By Leo Haggerty


First of all, and I will start EVERY article with this paragraph, sports pales in comparison with what is occurring with the Coronavirus. Hopefully, the columns that I, and the rest of our correspondents, provide you is a momentary escape from the trials and tribulations that Americans, and the rest of the world’s population, are experiencing. The COVID-19 is not a video game that you can press reset and get a new life. This is real and dangerous so, above all, be prudent and stay safe.

Folks, you are in luck.  Three of our contributors were so moved by my Saturday column on what will happen to sports if they don’t return until September of 2021 that they had to respond.

Below are the opinions that they shared with me and I realized immediately that our devoted readers needed to hear this trio of divergent thoughts.  Enjoy.

Leo, you be right but, maybe, that’s what is needed to put everything back in perspective. Nobody is worth the money these athletes are being paid and the pros are about to price the fans out of attending events! Just some ramblings from a guy from the Borough!

Leo, great info, but let me provide you with somewhat of a glass half-full perspective that I believe will happen.  Because the powers that be are aware of what you clearly pointed out in your column, you could, quite possibly, be dead on, no pun intended.   Money, of course, is at the heart of the matter although many, of course, don’t want to admit that.

I believe because of the money at stake for all, especially with college sports and the funding universities are used to, we may see a “next man up” approach.  The Bucs head coach, Bruce Arians, already is envisioning that by keeping the #1 and #2 QB’s in camp, while the #3 stays away in case he is needed if Brady and Gabbert (the current #2) test positive for Covid-19.   Why is he doing that, you ask?  That’s so everyone else can continue to play Covid free until they get it, then next man up.  College, of course, will be a much slippery slope.  That’s because it’s not like they can go out and get anyone beyond the practice squad like in pro sports.  The college talent poll is severely limited and the Texas A&M 12th man may become a nationwide reality.

But, in a nutshell, that’s what I think would happen.  And I’m being, again, more positive in my thinking even with no vaccination in place.  I think we will see the athletes that do get Covid back on the gridiron in 2 weeks after minor treatment and moving on like it was the flu.  Ironically, to some people’s way of thinking, after recovering the likeliness of getting it again during the season will be extremely low.  Let’s hope that is true.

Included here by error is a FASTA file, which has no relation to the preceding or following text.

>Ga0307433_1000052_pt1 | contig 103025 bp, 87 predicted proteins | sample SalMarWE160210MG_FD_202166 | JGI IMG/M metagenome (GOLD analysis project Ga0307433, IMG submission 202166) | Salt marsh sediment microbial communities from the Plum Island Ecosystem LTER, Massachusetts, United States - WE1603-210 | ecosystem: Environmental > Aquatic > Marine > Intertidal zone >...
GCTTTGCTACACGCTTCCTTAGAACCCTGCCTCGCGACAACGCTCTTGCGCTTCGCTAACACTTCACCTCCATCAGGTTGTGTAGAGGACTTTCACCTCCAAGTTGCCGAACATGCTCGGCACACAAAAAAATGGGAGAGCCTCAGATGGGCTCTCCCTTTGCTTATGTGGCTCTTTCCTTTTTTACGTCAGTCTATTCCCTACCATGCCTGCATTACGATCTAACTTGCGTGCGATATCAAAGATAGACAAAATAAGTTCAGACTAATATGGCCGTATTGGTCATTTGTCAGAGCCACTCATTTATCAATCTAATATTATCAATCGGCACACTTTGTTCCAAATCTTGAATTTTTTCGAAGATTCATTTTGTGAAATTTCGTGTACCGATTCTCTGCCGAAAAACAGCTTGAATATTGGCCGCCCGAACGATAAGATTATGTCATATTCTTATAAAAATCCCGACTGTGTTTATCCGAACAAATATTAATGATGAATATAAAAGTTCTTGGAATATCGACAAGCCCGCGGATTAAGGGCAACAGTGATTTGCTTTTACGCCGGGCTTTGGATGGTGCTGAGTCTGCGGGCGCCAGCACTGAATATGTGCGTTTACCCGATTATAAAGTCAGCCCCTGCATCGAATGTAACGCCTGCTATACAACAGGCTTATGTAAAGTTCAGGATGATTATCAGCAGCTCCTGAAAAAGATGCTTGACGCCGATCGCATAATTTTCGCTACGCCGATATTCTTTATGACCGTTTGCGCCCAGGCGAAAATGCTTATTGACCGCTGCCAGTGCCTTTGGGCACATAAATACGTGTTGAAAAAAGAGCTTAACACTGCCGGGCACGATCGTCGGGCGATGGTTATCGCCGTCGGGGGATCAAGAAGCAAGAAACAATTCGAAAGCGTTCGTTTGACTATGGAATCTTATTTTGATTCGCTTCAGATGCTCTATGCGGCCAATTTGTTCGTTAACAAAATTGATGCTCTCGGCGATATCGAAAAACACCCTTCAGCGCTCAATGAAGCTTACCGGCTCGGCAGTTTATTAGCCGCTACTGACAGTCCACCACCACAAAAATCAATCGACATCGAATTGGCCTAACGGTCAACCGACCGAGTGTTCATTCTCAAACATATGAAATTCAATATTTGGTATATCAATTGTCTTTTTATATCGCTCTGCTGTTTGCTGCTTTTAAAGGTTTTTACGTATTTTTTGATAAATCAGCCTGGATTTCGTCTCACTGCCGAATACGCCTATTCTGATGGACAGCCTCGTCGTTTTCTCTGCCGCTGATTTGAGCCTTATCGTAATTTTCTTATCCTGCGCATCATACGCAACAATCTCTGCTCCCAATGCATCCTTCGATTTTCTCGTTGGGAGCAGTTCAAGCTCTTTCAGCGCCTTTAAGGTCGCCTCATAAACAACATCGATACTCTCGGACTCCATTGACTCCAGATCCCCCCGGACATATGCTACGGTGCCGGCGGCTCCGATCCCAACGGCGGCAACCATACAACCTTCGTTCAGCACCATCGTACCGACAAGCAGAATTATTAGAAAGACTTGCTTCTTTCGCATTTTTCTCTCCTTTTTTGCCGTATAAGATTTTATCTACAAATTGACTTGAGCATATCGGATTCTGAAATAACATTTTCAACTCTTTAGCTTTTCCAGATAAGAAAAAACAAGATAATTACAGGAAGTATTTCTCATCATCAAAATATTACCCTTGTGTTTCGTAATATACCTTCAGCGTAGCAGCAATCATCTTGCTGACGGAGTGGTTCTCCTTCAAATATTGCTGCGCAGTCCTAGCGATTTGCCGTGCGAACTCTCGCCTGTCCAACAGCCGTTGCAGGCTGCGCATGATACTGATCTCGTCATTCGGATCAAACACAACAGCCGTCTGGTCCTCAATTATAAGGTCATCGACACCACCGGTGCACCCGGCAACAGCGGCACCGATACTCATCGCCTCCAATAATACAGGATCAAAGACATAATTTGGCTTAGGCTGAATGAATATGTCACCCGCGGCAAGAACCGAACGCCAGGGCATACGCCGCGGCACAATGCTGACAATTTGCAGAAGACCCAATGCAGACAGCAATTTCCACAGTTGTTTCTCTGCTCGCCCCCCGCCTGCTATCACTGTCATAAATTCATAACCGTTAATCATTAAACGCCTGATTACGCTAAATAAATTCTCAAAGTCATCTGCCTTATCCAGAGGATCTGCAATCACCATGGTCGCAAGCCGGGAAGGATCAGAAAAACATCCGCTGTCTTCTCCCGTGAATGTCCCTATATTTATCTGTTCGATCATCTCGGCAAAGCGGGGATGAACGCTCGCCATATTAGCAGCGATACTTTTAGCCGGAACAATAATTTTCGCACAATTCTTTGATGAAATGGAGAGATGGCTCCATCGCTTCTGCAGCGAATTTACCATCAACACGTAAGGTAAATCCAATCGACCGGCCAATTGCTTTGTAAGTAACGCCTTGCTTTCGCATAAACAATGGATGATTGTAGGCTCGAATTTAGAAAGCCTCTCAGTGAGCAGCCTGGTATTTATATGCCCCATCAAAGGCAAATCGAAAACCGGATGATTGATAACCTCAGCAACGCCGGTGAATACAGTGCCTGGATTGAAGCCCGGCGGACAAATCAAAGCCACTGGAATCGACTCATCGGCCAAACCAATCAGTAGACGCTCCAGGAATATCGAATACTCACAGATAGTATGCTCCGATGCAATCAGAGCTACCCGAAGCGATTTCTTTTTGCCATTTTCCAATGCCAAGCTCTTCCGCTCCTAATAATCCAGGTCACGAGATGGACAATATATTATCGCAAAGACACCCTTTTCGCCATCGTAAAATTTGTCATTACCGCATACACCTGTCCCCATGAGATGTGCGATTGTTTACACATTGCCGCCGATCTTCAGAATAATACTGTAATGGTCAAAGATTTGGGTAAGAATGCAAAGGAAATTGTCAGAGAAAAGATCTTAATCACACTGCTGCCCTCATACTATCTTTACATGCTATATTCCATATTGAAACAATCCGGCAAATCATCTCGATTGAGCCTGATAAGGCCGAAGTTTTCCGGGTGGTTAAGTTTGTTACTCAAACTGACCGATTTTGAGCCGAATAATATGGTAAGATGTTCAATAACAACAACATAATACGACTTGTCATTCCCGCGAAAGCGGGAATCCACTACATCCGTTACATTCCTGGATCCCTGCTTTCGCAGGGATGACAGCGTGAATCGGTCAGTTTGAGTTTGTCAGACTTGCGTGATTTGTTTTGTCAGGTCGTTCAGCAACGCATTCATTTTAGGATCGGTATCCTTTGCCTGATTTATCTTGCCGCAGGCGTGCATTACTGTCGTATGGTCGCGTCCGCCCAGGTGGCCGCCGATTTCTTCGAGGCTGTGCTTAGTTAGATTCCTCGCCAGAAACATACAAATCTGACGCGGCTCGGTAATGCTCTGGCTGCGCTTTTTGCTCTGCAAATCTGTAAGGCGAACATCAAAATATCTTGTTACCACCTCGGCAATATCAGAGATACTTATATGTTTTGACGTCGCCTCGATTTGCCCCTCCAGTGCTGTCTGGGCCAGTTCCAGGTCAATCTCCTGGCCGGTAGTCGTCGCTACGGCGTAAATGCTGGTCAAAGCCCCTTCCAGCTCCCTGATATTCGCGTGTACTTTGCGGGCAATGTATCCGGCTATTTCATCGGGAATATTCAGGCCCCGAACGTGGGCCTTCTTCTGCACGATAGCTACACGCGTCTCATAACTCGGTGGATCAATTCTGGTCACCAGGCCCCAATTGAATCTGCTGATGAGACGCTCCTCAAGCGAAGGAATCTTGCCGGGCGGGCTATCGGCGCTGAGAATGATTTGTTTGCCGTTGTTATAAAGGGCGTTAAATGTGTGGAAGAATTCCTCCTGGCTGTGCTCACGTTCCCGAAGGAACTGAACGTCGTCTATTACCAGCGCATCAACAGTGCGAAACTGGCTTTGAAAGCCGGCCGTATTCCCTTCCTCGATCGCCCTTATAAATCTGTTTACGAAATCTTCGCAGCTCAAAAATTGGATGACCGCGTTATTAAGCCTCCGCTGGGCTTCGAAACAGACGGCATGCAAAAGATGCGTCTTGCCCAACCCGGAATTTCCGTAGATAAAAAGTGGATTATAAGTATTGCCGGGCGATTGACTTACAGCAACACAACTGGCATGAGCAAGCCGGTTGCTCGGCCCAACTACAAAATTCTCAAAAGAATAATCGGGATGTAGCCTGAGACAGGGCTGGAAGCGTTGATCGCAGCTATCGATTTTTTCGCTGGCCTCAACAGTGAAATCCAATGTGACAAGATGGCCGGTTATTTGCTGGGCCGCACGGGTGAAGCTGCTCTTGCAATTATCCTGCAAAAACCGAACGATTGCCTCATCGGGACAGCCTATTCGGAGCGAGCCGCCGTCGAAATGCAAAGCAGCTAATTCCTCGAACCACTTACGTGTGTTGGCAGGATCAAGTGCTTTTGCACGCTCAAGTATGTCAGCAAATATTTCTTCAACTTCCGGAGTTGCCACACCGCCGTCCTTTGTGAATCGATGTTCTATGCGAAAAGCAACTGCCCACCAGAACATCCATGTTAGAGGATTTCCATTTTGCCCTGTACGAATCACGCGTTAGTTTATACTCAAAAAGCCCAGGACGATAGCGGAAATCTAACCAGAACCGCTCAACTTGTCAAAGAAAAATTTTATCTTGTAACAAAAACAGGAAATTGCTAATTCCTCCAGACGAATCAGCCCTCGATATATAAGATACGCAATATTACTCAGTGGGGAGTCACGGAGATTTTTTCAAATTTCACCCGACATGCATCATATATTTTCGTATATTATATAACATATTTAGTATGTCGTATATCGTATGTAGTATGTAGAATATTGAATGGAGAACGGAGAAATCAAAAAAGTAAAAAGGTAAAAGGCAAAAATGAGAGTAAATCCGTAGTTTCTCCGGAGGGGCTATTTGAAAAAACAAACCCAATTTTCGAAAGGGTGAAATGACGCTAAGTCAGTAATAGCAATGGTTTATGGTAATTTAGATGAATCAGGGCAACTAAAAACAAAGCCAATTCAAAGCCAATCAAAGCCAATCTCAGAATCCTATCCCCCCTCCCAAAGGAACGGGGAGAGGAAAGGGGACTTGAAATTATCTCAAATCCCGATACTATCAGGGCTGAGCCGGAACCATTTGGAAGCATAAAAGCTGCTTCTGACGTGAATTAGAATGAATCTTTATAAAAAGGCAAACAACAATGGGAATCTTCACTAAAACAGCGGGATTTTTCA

So, that is my thoughts on the glass half-full approach.   Incidentally, we may see a preview of this because, right now, there are a lot of athletes, including Ezekiel Elliot of the Cowboys with it and, if these guys recoup within next 2 weeks, I think the growing consensus is going to play as I suggested.  Hibernate (or quarantine) for 2 weeks and come back and put the pads on.  We’ll see.

But to flip back to your side, if the 2 weeks goes by and there are complications like more detrimental health concerns arising such as lung issues or worse, then all bets are off.  That will freak everyone out and point out that people in extremely good physical condition like football players, especially a high profile one, can get Covid from practice and his life is in jeopardy.  If that happens, then all bets are really off and the NFL is running for cover.  That hasn’t happened yet with none of the big sports having started to compete again, but that may make everyone change their mind that money can’t rule this thing.

However, with football players being known for their toughness and willingness to play through anything, they NFL may roll the dice and play.  I think many saw notable names like Tom Hanks (an elderly actor), and Sean Payton (Saints coach), get it and come out strong on the other side healthy and that bodes well for the league.

Time will tell.  Anyway, my 2 cents of pontificating.  You agree that anything of this may occur?

Leo, regrettably, I believe the scenario you are describing has become the path we are traveling.
I’ve spoken with no fewer than 4 college presidents and I know and they are all very unsettled and uncertain on how to proceed. I previously thought we had a good shot at avoiding this scenario but the politicization of a public health crisis, together with ignorance, selfishness and impatience has torpedoed whatever chance we had a couple months ago.
Careers have ended for some who have yet to realize it.  Leo, like you, I sure hope I’m wrong.
Well, ladies and gentlemen, there you have it.  Three diverse opinions on what my colleagues believe the landscape of sports will become as we move forward.
Which one of the four of us is right?  Your guess is good as mine so stayed turned for further updates as they become available.